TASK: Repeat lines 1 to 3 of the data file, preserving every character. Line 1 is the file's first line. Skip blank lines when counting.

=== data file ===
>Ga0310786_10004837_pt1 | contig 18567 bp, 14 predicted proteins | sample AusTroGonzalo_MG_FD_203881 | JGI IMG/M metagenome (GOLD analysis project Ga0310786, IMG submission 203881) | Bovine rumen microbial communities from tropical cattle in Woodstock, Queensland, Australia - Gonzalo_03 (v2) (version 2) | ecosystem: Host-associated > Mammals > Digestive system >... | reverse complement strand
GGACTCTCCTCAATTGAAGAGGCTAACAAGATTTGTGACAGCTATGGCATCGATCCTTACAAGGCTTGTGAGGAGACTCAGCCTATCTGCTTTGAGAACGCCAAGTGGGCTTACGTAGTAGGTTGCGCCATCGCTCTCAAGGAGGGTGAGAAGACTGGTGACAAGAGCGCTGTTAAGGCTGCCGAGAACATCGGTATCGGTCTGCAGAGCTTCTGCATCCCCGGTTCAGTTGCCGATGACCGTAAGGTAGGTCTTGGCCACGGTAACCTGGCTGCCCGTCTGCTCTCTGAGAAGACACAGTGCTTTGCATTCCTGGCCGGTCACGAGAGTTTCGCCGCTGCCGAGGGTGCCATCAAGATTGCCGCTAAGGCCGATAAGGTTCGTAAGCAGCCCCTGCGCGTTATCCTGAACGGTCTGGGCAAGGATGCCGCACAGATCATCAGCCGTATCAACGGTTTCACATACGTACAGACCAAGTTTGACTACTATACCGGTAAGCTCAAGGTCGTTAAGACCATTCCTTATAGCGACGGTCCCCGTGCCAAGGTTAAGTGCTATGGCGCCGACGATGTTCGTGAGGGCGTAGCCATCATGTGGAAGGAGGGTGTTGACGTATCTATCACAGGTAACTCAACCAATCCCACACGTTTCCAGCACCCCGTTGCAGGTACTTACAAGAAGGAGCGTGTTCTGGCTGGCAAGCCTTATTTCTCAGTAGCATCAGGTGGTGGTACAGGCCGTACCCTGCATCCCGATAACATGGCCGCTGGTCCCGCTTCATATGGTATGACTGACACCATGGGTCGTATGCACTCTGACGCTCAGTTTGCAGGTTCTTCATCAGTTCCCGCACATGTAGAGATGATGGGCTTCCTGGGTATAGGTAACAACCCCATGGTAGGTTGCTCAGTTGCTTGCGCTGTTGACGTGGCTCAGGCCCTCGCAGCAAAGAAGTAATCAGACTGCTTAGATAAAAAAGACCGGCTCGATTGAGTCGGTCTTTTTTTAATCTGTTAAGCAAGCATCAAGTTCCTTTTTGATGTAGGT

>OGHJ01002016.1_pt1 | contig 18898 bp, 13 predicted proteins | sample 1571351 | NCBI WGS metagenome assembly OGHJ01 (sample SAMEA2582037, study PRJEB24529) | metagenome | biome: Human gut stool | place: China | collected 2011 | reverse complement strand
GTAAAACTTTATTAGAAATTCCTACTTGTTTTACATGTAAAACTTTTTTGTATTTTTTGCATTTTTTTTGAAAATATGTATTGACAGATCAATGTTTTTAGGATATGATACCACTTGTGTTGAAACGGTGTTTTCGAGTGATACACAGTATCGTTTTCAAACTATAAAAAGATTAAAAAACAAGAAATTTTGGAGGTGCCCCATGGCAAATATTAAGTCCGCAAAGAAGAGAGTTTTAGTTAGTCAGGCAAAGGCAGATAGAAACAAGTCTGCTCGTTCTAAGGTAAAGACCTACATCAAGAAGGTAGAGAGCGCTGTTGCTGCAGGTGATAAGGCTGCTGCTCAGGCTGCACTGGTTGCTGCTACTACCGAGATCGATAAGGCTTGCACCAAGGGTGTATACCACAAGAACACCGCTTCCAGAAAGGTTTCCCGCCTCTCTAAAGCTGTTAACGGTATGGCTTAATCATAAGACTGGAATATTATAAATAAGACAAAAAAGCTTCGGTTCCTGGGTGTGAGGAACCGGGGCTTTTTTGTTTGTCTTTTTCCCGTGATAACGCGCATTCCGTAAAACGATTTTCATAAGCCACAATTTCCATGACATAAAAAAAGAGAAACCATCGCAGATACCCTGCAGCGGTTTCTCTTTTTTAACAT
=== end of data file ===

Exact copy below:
>Ga0310786_10004837_pt1 | contig 18567 bp, 14 predicted proteins | sample AusTroGonzalo_MG_FD_203881 | JGI IMG/M metagenome (GOLD analysis project Ga0310786, IMG submission 203881) | Bovine rumen microbial communities from tropical cattle in Woodstock, Queensland, Australia - Gonzalo_03 (v2) (version 2) | ecosystem: Host-associated > Mammals > Digestive system >... | reverse complement strand
GGACTCTCCTCAATTGAAGAGGCTAACAAGATTTGTGACAGCTATGGCATCGATCCTTACAAGGCTTGTGAGGAGACTCAGCCTATCTGCTTTGAGAACGCCAAGTGGGCTTACGTAGTAGGTTGCGCCATCGCTCTCAAGGAGGGTGAGAAGACTGGTGACAAGAGCGCTGTTAAGGCTGCCGAGAACATCGGTATCGGTCTGCAGAGCTTCTGCATCCCCGGTTCAGTTGCCGATGACCGTAAGGTAGGTCTTGGCCACGGTAACCTGGCTGCCCGTCTGCTCTCTGAGAAGACACAGTGCTTTGCATTCCTGGCCGGTCACGAGAGTTTCGCCGCTGCCGAGGGTGCCATCAAGATTGCCGCTAAGGCCGATAAGGTTCGTAAGCAGCCCCTGCGCGTTATCCTGAACGGTCTGGGCAAGGATGCCGCACAGATCATCAGCCGTATCAACGGTTTCACATACGTACAGACCAAGTTTGACTACTATACCGGTAAGCTCAAGGTCGTTAAGACCATTCCTTATAGCGACGGTCCCCGTGCCAAGGTTAAGTGCTATGGCGCCGACGATGTTCGTGAGGGCGTAGCCATCATGTGGAAGGAGGGTGTTGACGTATCTATCACAGGTAACTCAACCAATCCCACACGTTTCCAGCACCCCGTTGCAGGTACTTACAAGAAGGAGCGTGTTCTGGCTGGCAAGCCTTATTTCTCAGTAGCATCAGGTGGTGGTACAGGCCGTACCCTGCATCCCGATAACATGGCCGCTGGTCCCGCTTCATATGGTATGACTGACACCATGGGTCGTATGCACTCTGACGCTCAGTTTGCAGGTTCTTCATCAGTTCCCGCACATGTAGAGATGATGGGCTTCCTGGGTATAGGTAACAACCCCATGGTAGGTTGCTCAGTTGCTTGCGCTGTTGACGTGGCTCAGGCCCTCGCAGCAAAGAAGTAATCAGACTGCTTAGATAAAAAAGACCGGCTCGATTGAGTCGGTCTTTTTTTAATCTGTTAAGCAAGCATCAAGTTCCTTTTTGATGTAGGT

>OGHJ01002016.1_pt1 | contig 18898 bp, 13 predicted proteins | sample 1571351 | NCBI WGS metagenome assembly OGHJ01 (sample SAMEA2582037, study PRJEB24529) | metagenome | biome: Human gut stool | place: China | collected 2011 | reverse complement strand